Keeping Raja's zeal for regional links alive

It is both fitting and timely that Temasek Holdings has launched the $100 million S. Rajaratnam Endowment to deepen regional ties with the aspiration of bringing about peace and stability in the region.

It is an appropriate tribute to one of Singapore's founding fathers who, as the Republic's first foreign minister, was a key architect of its foreign policy. Mr Rajaratnam was also one of the founding ministers of Asean in 1967 who helped to shape its philosophy of regional unity and non-interference.

These foundational values cannot be taken for granted and have to be constantly reaffirmed, as historical events have demonstrated. Diplomatic squalls might arise out of the blue like the visit of then Israeli President Chaim Herzog to Singapore in 1986 and Indonesia's decision earlier this year to name a new warship after two Indonesian marines responsible for a 1965 bombing in Singapore. To withstand such turbulence, a deep reservoir of goodwill has to be jointly built and assiduously maintained, going beyond humanitarian responses to disasters that afflict member states from time to time.

The endowment recognises the state of flux that the world is in now and the geostrategic shifts in motion in the region. For example, a resurgent and assertive China is up against the United States' pivot to the region, leading to uncertainty and unease among regional states. Against this backdrop, preserving Asean solidarity assumes greater urgency - not just for the sake of upholding its well-established corporate identity but also for greater collaboration in tackling issues that affect all member states.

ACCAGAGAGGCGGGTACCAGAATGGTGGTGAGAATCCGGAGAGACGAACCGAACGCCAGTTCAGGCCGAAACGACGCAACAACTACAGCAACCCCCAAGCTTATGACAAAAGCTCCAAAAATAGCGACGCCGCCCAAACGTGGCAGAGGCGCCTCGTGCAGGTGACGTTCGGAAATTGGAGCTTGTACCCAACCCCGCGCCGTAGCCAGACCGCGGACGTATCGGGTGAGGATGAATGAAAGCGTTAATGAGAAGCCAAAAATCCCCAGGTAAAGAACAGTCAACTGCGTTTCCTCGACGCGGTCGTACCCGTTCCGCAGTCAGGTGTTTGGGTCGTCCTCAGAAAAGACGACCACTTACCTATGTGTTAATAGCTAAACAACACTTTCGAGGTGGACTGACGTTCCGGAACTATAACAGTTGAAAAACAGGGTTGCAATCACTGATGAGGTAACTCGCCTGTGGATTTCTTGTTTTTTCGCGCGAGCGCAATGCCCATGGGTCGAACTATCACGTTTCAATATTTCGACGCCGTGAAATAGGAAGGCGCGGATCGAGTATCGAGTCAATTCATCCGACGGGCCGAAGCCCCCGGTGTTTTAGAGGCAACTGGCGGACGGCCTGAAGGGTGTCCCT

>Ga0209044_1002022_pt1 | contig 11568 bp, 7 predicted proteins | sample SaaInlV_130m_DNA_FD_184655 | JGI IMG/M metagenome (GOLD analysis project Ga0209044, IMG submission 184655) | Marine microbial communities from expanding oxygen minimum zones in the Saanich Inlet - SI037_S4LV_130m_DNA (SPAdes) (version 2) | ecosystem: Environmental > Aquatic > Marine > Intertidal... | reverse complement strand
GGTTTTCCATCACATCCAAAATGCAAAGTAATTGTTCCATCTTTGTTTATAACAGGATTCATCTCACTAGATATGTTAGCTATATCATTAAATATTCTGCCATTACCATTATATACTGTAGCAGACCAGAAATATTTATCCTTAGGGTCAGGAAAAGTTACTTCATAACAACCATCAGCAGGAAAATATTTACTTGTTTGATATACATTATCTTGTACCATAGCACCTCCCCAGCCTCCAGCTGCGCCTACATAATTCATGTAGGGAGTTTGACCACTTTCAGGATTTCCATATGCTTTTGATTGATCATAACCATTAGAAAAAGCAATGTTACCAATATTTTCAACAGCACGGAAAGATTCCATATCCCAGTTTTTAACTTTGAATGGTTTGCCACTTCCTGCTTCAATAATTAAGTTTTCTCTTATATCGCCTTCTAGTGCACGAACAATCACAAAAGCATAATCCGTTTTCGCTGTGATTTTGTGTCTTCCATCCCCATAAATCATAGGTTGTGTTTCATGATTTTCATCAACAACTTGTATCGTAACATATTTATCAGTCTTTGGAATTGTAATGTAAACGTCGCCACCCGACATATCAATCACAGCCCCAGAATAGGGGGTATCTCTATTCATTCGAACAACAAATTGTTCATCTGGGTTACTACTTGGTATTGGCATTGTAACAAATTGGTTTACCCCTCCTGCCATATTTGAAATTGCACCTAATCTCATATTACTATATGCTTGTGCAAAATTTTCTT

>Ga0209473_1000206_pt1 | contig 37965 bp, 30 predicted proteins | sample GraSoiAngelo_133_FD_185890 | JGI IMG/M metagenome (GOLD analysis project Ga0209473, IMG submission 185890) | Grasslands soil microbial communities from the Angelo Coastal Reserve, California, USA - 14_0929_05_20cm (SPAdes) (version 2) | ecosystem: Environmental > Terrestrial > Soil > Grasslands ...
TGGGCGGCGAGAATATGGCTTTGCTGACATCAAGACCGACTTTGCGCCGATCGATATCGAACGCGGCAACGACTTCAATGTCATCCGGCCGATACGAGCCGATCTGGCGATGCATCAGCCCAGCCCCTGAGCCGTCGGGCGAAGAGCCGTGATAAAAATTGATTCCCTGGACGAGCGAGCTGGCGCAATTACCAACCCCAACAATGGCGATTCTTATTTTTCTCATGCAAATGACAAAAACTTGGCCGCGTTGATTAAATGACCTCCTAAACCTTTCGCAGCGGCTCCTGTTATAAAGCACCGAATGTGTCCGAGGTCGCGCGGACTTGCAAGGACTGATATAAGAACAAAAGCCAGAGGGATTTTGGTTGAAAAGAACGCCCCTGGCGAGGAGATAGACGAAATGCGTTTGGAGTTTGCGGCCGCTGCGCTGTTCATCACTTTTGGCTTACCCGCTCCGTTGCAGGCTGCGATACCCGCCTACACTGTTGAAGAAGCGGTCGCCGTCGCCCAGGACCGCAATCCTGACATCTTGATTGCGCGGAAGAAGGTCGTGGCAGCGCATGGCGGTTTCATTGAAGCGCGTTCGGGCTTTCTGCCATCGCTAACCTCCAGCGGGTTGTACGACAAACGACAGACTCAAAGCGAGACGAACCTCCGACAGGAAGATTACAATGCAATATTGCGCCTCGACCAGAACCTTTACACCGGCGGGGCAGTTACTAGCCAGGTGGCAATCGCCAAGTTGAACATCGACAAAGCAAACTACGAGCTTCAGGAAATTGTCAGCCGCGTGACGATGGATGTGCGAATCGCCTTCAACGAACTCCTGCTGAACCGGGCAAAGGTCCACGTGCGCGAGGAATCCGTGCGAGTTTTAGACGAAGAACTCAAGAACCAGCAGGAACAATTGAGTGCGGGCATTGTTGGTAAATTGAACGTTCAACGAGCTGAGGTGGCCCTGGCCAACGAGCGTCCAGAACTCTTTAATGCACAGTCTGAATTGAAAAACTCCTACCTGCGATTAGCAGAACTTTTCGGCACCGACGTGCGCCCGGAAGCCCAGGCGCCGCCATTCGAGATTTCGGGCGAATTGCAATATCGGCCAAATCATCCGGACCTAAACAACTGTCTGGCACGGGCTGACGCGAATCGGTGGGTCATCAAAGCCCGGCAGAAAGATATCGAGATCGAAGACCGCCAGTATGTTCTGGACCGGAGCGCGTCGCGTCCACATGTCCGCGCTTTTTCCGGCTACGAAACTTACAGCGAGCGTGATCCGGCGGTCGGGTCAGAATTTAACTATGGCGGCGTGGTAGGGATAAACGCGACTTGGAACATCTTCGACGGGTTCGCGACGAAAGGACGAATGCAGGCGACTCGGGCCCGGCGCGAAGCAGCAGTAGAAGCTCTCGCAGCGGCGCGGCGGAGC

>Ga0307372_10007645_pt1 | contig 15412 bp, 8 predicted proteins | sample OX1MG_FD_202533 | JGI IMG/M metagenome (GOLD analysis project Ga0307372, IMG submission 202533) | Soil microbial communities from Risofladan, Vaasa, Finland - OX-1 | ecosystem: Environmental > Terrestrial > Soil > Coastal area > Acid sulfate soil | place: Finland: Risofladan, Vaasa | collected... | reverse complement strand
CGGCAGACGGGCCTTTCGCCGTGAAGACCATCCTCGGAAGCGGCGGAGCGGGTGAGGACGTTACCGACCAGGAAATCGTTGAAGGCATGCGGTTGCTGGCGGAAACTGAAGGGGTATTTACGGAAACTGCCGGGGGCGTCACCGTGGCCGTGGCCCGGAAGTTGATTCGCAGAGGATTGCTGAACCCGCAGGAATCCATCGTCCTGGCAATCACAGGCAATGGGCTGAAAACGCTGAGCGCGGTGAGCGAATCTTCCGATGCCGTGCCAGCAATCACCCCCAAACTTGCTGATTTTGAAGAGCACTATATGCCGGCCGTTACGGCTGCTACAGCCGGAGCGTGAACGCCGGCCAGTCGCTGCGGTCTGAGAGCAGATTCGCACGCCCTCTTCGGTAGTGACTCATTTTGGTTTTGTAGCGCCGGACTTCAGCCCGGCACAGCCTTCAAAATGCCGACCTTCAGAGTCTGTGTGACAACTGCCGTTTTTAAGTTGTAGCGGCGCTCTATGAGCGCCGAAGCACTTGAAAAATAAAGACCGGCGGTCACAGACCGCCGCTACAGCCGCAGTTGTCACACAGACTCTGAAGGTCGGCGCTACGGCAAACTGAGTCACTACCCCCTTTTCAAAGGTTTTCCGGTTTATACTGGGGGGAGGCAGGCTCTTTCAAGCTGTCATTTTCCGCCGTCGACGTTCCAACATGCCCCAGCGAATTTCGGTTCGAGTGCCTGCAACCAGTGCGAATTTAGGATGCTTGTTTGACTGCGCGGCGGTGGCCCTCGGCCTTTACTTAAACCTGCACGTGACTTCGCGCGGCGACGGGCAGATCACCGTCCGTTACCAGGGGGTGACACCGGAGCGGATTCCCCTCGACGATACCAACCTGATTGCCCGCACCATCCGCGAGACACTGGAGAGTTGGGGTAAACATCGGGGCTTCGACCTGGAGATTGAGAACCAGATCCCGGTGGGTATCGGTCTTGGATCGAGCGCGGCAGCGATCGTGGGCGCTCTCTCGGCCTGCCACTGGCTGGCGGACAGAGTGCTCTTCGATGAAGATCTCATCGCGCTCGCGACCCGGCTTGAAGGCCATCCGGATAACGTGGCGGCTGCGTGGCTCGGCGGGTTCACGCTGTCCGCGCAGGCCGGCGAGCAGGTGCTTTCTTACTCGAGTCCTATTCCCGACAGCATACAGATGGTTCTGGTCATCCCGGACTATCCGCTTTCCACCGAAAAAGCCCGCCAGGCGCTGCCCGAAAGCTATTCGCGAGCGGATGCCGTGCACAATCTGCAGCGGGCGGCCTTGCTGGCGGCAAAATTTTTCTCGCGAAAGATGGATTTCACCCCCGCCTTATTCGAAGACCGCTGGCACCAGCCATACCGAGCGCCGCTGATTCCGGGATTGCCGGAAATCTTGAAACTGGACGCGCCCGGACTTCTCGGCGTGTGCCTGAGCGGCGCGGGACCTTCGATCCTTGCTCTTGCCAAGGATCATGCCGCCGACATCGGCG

Investing in promoting regional cooperation and development is the natural impulse of a small state with an open economy which needs to stay engaged with its neighbours and others farther afield. Pioneer leaders like Mr Rajaratnam nurtured this instinct and laboured to institutionalise linkages. It was no accident that the first Commonwealth heads of state meeting outside Britain took place in Singapore in 1971.

The endowment serves to demonstrate that Singapore remains invested in the region's future and in sparking a collaborative spirit among Asean's young. The upcoming Youth Model Asean Conference supported by the fund, for example, will gather 400 Asean youth leaders to discuss wide-ranging topics relevant to the region. Other programmes similarly promoted relate to international relations, social development, culture, literary arts and journalism, all areas close to Mr Rajaratnam's heart. The hope is that his passion to keep neighbourly links strong will live on via the efforts of the endowment.